Howard Pyle  21:53  
that's great. Well, Amit. Thank you so much for taking the time to answer the questions today. I really appreciate it.

Amit Sen  21:59  
It's been a pleasure. I love talking with you. Every time we talk. I feel like I've learned so much. And it's such a motivating issue. I think it's an area, you know, it's interesting, maybe just one last point, if you don't mind. So the work that I do now is under a new kind of a new framing for the humanitarian sector, and it's called accountability to affected people. It's kind of interesting. We, as the refugee agencies always say, refugee refugee refugee, we've moved away from that, because there's so many different kinds of people that are affected by humanitarian crises, and not all of them are refugees. So now we know we have this terminology. And it's an interesting idea, accountability to affected people. What it means at the end of the day, is that the primary person that has to measure our effectiveness and our performance is that person in crisis. It's not a government, not a donor. It's not a state. It's not a, you know, massive private foundation that's bankrolled as a significant amount of our work, our bosses such is that person, and that's the person to be more accountable of it. If that's the case. I mean, I think that that's a nice framing. But if that's the case, we really need to reimagine the process with that person and what they see as a user as especially as we move more towards digitization. Yeah.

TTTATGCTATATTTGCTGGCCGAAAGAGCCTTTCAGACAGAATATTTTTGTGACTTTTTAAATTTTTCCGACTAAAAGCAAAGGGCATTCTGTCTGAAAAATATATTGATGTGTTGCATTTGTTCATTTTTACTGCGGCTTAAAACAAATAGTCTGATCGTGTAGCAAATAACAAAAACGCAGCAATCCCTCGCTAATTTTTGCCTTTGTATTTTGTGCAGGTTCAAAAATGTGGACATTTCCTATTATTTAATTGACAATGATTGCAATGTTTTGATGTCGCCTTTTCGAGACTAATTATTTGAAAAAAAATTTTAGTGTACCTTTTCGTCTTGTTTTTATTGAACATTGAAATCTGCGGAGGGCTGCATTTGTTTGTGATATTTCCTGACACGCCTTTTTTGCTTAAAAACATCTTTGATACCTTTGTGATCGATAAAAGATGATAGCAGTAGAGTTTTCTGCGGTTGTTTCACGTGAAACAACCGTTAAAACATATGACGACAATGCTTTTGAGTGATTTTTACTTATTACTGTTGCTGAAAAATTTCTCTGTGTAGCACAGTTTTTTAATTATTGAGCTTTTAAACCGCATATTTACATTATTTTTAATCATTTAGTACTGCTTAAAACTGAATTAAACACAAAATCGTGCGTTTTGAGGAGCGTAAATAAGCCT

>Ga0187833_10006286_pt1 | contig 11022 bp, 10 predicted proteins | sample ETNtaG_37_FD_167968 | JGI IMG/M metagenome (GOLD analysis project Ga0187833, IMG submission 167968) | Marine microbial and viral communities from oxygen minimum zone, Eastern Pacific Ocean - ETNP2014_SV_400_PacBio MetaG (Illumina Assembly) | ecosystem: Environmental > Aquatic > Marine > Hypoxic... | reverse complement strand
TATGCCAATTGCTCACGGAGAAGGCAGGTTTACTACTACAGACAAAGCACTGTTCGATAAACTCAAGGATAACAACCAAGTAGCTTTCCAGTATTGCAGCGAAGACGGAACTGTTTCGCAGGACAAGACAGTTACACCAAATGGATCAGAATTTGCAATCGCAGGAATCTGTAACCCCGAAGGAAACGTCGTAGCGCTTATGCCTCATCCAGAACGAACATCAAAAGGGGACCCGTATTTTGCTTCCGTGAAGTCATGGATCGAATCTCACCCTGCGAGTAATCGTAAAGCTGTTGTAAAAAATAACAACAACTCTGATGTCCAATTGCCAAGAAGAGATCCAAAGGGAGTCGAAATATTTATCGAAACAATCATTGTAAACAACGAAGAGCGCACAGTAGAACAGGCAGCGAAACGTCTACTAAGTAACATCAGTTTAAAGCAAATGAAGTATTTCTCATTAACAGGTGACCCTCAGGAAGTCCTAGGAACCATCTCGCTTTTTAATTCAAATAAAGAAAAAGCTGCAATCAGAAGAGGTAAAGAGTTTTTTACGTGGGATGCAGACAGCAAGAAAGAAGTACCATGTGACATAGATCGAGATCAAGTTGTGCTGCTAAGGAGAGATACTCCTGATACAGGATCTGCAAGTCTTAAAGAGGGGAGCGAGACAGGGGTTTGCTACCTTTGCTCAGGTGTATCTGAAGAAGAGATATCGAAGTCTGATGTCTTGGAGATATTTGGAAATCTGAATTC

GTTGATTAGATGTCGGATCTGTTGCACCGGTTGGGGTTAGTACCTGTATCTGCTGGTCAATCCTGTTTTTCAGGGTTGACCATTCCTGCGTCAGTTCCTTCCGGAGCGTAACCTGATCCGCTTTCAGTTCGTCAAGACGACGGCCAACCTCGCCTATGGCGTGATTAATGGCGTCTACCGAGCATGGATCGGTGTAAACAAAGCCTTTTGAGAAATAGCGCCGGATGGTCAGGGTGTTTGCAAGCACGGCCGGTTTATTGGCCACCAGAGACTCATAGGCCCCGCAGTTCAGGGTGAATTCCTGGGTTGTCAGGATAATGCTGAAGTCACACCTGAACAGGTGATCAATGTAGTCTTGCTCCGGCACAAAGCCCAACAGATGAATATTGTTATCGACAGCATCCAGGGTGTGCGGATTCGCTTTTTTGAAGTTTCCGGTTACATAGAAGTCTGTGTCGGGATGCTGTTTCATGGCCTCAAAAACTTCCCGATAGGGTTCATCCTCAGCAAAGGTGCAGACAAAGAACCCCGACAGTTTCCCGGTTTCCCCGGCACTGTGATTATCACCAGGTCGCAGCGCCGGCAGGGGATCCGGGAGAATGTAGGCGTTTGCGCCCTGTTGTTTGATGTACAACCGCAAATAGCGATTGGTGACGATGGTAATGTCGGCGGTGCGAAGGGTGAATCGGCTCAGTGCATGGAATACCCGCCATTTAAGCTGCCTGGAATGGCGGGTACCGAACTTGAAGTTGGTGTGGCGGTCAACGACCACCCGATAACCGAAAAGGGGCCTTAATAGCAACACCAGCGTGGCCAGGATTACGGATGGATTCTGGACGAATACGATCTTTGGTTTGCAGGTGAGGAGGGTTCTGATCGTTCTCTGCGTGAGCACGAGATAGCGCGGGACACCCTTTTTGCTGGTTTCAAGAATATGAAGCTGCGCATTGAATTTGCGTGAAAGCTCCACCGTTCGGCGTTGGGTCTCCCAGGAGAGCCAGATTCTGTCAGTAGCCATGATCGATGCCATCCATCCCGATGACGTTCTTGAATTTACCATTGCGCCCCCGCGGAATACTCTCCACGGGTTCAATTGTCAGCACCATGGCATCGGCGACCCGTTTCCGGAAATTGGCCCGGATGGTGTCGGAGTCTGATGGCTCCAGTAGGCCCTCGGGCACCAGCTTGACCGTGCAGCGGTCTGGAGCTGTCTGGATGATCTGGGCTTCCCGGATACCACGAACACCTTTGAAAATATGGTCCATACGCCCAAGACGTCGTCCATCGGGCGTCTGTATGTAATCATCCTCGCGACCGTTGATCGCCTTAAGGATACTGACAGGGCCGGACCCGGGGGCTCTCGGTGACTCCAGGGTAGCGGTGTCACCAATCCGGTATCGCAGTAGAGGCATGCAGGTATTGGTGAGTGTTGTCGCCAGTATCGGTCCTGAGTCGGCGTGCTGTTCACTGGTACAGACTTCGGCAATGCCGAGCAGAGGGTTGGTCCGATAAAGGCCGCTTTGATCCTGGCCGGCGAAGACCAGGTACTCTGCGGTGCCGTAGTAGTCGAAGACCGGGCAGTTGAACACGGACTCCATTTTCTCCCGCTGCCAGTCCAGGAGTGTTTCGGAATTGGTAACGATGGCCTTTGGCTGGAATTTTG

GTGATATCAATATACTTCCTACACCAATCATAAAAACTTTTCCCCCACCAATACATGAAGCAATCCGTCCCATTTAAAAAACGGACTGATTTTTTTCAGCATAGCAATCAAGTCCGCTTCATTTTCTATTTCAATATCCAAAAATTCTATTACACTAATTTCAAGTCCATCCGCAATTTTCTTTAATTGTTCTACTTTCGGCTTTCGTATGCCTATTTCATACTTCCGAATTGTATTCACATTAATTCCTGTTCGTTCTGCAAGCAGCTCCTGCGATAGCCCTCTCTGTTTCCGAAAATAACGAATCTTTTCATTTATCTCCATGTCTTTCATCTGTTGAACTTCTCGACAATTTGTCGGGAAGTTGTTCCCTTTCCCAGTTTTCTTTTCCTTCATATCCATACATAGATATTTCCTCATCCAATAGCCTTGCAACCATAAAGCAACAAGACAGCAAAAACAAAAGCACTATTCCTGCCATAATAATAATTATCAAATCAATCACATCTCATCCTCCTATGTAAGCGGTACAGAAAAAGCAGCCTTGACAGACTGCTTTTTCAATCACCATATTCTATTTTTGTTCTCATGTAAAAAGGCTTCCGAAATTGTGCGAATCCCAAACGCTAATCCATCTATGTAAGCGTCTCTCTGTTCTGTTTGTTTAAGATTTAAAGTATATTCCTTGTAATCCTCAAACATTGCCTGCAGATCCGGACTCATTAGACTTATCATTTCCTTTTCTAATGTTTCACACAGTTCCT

Howard Pyle  23:10  
Yeah, no, I think that's really right. I think that's really right. All right. Well, thank you very much.